It may sound complicated, but, really, you can do this so easily. Just give the focus indicator a 2-px outline that has sufficient contrast against any background it’s used on.
Dragging Movements (AA)
The next one is Dragging Movements, which is AA.
In short, it says that you cannot rely on dragging for a user to be able to do something. You need to provide an alternative such as clicking or tapping.
Who It Helps
This benefits people who have fine-motor issues, such as from multiple sclerosis or tremors. It also helps anyone who uses assistive technology without their hands—say, with their eyes or head.
Dragging Movements immediately made me think of—and maybe you’ve seen this—the anti-spam puzzle, where you have to drag a puzzle piece into place in order to proceed.
Target Size (Minimum) (AA)
The next one is Target Size (Minimum), which is level AA. This is all about making controls easier for users.
The size of any interactive targets must be at least 24 by 24 CSS pixels or have sufficient spacing between multiple ones.
What’s all that about? It just means you want to make sure that where someone needs to select something with a mouse, pen or touch screen, that the target meets the minimum size requirements or has sufficient spacing around it so as to not cause someone to accidentally select something next to it.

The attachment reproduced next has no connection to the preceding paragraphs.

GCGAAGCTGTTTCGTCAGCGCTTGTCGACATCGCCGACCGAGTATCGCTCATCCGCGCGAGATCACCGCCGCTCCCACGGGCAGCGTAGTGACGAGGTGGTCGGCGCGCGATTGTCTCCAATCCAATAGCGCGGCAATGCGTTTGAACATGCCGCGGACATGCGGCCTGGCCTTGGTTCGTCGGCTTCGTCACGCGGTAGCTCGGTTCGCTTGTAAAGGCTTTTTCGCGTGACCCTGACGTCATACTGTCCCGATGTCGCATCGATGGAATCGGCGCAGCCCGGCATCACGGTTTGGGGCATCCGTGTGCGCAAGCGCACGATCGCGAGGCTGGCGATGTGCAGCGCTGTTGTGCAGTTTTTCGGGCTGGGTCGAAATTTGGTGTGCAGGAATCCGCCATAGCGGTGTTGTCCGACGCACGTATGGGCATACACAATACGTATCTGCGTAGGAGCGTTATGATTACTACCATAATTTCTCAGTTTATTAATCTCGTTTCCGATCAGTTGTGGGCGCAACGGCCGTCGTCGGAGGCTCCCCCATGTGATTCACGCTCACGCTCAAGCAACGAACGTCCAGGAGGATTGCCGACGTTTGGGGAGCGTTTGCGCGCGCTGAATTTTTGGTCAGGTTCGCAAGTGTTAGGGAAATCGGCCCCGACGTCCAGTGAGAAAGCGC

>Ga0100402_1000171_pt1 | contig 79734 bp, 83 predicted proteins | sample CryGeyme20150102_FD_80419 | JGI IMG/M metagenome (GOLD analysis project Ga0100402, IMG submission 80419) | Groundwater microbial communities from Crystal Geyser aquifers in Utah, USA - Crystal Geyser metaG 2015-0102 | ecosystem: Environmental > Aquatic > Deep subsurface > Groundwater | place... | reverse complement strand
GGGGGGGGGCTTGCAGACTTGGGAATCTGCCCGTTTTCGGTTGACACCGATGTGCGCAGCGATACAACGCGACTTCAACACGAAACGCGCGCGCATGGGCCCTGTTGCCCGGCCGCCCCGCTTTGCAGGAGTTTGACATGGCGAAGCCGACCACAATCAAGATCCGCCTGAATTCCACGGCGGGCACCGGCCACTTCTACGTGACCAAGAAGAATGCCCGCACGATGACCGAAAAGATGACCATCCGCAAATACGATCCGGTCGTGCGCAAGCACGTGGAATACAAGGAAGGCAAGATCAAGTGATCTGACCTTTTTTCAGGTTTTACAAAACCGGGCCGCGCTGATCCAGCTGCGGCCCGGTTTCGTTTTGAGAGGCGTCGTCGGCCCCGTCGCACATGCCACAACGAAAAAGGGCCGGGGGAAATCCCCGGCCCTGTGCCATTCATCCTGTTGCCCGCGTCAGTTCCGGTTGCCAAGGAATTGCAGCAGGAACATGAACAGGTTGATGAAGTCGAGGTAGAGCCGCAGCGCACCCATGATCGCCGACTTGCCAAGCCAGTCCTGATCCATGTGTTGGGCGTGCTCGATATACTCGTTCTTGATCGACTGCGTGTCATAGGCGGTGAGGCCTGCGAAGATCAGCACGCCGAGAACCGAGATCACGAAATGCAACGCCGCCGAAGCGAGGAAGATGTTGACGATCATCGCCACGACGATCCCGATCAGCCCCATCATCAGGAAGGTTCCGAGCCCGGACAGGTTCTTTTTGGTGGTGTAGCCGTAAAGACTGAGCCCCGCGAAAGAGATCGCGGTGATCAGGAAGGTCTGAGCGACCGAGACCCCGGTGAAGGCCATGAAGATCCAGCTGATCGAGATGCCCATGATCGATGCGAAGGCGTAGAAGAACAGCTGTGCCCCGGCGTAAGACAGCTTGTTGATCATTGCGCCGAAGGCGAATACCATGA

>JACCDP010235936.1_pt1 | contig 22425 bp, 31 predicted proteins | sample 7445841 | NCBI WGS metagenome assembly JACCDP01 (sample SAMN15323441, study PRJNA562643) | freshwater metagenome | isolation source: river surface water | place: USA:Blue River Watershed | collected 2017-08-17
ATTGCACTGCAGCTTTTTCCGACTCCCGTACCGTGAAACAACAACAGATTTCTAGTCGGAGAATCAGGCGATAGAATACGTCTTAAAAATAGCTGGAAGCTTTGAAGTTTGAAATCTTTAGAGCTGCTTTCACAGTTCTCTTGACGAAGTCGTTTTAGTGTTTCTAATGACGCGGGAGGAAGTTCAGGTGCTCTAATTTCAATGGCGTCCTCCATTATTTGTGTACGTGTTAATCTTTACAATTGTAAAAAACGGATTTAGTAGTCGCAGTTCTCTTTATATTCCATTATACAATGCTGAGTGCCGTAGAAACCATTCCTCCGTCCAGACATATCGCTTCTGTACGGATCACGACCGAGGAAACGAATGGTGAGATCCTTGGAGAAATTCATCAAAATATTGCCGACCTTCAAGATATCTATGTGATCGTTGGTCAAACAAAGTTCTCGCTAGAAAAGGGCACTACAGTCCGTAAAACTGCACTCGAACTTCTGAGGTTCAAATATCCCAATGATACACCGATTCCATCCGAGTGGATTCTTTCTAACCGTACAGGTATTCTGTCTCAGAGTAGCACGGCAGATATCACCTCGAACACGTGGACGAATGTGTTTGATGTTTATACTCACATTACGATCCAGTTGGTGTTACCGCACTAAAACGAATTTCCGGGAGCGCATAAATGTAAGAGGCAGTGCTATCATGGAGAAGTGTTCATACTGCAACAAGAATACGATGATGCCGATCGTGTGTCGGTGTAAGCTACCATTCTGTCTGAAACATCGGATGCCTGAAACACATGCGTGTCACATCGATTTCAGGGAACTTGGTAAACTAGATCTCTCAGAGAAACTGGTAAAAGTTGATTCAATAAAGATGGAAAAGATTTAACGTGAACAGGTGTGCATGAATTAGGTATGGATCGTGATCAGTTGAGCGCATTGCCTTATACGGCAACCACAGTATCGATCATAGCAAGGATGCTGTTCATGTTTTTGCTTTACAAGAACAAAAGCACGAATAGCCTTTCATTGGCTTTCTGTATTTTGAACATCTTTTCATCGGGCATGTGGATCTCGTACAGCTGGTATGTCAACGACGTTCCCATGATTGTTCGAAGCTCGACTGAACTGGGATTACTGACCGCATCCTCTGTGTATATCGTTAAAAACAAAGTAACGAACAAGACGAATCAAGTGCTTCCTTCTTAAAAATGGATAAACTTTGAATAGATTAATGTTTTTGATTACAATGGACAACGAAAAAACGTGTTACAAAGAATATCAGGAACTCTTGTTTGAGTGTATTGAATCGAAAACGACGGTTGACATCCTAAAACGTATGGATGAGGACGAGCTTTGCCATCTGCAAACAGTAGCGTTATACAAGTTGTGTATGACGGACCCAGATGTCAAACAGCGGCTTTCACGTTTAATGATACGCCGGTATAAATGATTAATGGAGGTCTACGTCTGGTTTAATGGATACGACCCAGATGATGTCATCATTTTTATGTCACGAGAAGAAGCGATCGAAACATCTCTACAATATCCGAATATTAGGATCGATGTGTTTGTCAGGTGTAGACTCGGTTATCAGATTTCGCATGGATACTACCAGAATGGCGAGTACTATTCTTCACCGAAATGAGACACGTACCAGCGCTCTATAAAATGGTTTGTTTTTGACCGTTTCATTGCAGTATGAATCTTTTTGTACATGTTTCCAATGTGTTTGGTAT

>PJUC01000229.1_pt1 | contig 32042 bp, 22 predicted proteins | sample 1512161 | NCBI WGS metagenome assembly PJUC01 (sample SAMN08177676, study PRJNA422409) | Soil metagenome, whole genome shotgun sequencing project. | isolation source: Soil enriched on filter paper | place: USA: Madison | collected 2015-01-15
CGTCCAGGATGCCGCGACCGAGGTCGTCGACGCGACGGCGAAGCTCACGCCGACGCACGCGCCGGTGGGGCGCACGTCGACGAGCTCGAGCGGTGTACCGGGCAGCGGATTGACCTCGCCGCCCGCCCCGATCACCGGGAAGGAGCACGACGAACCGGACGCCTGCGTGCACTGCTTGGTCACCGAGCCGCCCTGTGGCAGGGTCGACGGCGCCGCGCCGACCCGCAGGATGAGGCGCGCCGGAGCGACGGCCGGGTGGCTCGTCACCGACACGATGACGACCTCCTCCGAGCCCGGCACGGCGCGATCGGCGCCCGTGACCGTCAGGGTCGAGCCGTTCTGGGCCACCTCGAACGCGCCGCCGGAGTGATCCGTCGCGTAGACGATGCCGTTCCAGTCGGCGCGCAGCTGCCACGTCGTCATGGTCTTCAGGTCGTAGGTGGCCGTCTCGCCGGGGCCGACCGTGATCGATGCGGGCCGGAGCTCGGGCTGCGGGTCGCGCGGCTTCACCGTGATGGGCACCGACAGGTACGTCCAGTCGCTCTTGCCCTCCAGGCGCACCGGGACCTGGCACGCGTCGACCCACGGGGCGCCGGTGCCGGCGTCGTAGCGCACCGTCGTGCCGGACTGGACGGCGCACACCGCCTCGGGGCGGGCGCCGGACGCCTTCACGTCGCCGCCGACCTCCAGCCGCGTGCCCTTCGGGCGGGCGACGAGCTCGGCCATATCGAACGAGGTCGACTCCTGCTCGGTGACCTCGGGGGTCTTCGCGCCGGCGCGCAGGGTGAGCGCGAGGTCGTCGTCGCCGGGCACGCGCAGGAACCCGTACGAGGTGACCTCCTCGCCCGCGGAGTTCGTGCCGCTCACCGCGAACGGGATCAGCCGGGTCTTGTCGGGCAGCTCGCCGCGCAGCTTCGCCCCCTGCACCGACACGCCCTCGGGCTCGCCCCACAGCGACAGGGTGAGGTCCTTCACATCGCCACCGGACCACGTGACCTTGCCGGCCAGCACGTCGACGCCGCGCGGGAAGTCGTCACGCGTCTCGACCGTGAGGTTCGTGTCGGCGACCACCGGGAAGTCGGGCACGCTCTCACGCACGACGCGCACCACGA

An example would be buttons that appear close together, where the wrong one may be selected. This can be an issue especially on mobile devices.
Accidentally selecting a Reset button on a form instead of Submit is maddening!
Who It Helps
This again helps people with fine-motor issues, like from Parkinson’s. They may find it difficult to accurately select an interactive element on a website.
Consistent Help (A)
Consistent Help is level A.
It says that if there is a help mechanism on multiple web pages, make sure it appears in a consistent location.
Who It Helps
This helps everyone, of course, like accessibility does, but specifically people with cognitive disabilities.
An example of this could be live chat in the same position on every page. Usually, we find this in the lower righthand corner of a web page.
It could also be FAQs. It could also be a link to a contact form or social media platforms, a How Do I? page or a support page.
Now if only help from companies was consistent and actually good, says the person who just had a package go missing from UPS…
Redundant Entry (A)
Redundant Entry, which is level A, says that if a user has already entered information on a form and they need to enter it again, then make it available for them via auto-populating the field or by making it available for them to select.
This does not apply in certain situations such as:
- where re-entering the information is essential,
- the information is required for security purposes or
- the information that was entered before is no longer valid.
This purpose of this criterion is to help users complete multi-step processes in a single session.
For example, you may have encountered a checkout page with a form that has a checkbox to confirm if the shipping address is the same as your billing address. So you wouldn’t have to enter in all the same information again if that information is the same.
Who It Helps
This helps users who have learning or cognitive issues and find it hard to recall information. It also benefits people with mobility issues, so that they don’t have to re-enter information they’ve already provided.